For Zintkala Mahpiya Wi Blackowl, Sky Bird Woman, the birth of her baby girl at one of the water protector camps in North Dakota was the ultimate act of resistance.
Baby is healthy and thriving. Blackowl plans to take her to Indian Health Service this week for a well-baby check-up.
“I birthed her by myself,” said Blackowl, of the Sicangu and Ihanktonwan Lakota tribes.
Although her husband and family were sleeping in the same tipi, the birth was a private event. In the traditional Lakota way, the mother gives birth alone.
“That space in which we give birth is so holy,” she said. “At one time our people realized that.”
This is Blackowl’s sixth child, all of whom were born at home with the help of a midwife. Her other children are ages 3, 6, 8, 11 and 13. Although Blackowl’s husband Lowicha of the Pit River and Oglala Lakota tribes woke up almost immediately after baby arrived, the little girl is the first child born alone to her mother.
“Having babies is my act of resistance; our reproductive rights as Native women have been taken away from us in so many ways,” Blackowl said.
“At one time, we were forcibly sterilized; assimilation has come down really hard on us.”
Blackowl, 35, is a stay-at-home mom. She has not participated in any of the frontline actions but has focused on exposing her children to life in the camp, keeping them close to ceremony and being a part of the school where her children attend classes.
Her journey to give birth here began in August. She and some women friends and children drove from her home in Oregon to support the protector camps. She noticed a lodge in which the men could meet, but there was no space for women.
“I realized that we needed a place, beyond the Moon lodge or the kitchen, where we could council and hold space for each other where we could have those important conversations about how to decolonize ourselves and discuss our new roles as indigenous women,” she said of herself and other women.
So she went back home and began to fundraise for a large tipi to take back to the camps that would serve as a women’s meeting place. She returned with her family and the tipi last month and began to prepare a space for her baby to be born. But beyond family and close friends, Blackowl told no one of her birth plans.
“In our culture, we really guard our babies,” Blackowl said. “I didn’t talk about being pregnant until the very end. There has been something really important and special about this pregnancy. I really felt that this was where she wanted to be born.”
Blackowl had plenty of help, however, in preparing for the birth, and many people available nearby if she needed. One of her sisters is an indigenous midwife and the other is an indigenous doula. Both were close by on the night Baby was born and were with her at the births of her other children. Having her sisters nearby also helped comfort her husband.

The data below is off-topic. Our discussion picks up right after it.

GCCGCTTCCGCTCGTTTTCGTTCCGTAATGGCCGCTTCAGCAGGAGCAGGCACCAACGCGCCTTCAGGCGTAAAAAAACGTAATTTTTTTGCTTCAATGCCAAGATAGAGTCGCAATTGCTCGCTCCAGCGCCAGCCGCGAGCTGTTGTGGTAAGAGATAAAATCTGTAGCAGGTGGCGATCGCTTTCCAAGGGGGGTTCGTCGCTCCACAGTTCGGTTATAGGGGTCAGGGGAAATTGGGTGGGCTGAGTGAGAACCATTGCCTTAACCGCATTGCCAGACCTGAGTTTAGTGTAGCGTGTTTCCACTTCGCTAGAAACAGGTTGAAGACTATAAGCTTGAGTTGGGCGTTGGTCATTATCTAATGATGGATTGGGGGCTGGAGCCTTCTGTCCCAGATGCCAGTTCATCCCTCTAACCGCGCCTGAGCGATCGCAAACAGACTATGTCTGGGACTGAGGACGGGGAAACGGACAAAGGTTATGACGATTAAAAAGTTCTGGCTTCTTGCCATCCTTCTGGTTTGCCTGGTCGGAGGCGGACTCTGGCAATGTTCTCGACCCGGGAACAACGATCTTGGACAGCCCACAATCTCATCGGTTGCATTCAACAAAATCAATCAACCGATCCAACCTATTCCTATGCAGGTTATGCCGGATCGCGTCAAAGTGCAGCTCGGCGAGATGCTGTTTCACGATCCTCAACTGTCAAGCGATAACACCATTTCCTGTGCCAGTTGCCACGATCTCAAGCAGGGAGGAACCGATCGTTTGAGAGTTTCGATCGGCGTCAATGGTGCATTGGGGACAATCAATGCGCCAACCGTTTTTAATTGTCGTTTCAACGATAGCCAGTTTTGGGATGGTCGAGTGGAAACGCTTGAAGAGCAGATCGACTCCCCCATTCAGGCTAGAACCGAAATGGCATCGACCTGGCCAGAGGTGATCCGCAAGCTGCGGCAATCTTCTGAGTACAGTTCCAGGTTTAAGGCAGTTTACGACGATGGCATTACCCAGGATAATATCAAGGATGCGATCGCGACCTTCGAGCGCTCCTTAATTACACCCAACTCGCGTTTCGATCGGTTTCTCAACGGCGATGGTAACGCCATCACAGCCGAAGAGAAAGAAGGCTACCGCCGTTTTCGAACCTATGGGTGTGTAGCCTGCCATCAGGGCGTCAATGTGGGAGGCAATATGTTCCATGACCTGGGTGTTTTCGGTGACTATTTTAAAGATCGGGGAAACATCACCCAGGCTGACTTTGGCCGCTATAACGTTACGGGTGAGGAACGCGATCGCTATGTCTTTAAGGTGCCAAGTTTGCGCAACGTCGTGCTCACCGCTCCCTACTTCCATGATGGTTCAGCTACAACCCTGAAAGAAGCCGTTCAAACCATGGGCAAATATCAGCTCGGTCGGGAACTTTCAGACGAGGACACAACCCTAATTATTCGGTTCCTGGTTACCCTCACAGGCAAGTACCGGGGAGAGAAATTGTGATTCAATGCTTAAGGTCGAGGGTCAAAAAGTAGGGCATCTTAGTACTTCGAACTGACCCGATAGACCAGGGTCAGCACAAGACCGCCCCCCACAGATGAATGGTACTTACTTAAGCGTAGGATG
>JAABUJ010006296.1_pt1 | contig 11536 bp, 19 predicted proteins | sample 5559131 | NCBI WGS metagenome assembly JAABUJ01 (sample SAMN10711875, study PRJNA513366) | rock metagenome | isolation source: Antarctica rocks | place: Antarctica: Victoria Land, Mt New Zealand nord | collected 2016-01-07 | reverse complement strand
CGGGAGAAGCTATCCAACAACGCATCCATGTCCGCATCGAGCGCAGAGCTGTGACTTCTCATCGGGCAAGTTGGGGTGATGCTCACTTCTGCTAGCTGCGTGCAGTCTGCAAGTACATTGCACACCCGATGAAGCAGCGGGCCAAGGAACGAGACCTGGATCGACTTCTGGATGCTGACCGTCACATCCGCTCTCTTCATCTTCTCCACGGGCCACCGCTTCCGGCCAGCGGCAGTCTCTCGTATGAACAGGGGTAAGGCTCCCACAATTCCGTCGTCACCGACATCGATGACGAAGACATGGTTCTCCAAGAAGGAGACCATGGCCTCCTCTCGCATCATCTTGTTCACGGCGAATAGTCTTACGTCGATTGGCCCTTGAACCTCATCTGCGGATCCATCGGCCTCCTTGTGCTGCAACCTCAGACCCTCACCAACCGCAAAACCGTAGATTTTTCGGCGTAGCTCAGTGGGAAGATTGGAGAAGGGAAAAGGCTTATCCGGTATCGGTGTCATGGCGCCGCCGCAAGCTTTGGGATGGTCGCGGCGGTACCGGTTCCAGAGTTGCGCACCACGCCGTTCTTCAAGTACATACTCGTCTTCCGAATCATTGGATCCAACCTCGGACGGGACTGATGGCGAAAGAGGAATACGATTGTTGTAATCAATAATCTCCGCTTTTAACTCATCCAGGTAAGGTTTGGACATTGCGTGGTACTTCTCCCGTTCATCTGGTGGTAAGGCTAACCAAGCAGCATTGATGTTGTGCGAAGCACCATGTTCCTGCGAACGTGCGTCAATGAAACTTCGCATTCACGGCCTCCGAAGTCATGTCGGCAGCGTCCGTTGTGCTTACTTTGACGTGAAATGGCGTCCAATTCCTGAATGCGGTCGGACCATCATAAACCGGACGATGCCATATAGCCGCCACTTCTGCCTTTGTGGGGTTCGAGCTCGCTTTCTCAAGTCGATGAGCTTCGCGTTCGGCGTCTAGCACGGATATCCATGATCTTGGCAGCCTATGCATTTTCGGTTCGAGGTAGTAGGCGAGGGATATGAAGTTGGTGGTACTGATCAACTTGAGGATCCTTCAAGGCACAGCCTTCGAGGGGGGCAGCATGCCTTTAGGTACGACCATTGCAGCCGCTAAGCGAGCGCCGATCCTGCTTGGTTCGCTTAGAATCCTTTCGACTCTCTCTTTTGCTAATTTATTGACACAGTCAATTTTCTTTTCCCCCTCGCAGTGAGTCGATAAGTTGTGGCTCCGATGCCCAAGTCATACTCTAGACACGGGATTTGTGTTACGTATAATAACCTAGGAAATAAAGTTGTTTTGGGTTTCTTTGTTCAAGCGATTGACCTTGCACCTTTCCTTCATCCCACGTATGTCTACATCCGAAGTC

She did her own prenatal care, consulting with her sisters, listening to Baby’s heartbeat with a fetal scope and conducting a full blood screen during her pregnancy.
Blackowl has a longstanding commitment to home birth. She was also born at home; her mother also spent time at the camp and helped prepare for baby. It has been challenging, however, to come up against mainstream attitudes about birth that medicalize the process.
“Even my own people, including the Emergency Medical Technicians here, encouraged me to go to a hospital to have my baby,” she reported.
The EMTs insisted she keep a walkie-talkie near her at night, but she turned it off.
“I’ll birth where I choose. It’s not for any man to tell me where I can have my baby,” she said. “In the end, though, they respected my wishes. I didn’t need a bunch of people all on edge around me.”
For Blackowl, birth is her center and her strength. Although many people have suggested she become a midwife, she chafes at the notion of midwifery as a paid career.
“We need to restructure our notions that you have to pay to get this knowledge, this is knowledge that belongs to all women,” she said. “Native women have become so disconnected from our bodies and our roles as a result of the mainstream colonial culture that is steeped in patriarchy and toxic male ego; we have a lot of healing work to do before we can teach our children how to be healthy.”
Part of that healing should include teaching girls about birth and their bodies beyond where to buy tampons.
“We should also teach our sons that it is part of their sacred duty to make it safe for women to do the work they need to do,” she said.
The most profound part of her baby’s birth has been the fact that she is a girl.
“I was so sure I was carrying a boy. Her being a girl, however, is of great significance,” Blackowl noted.
Many Native women at camp, however, told her of dreams they had of her birthing a girl.
Baby will get her name soon, in ceremony. In the meantime, Blackowl is mindful of protecting the new life and spirit, explaining to others that the family needs privacy.
Baby’s placenta has been buried in the earth, as is the Lakota way.
“She will know where she came from, that she came from very strong women who all stand behind her wherever she goes,” Blackowl said. “I definitely felt those strong spirits near us when she was born.”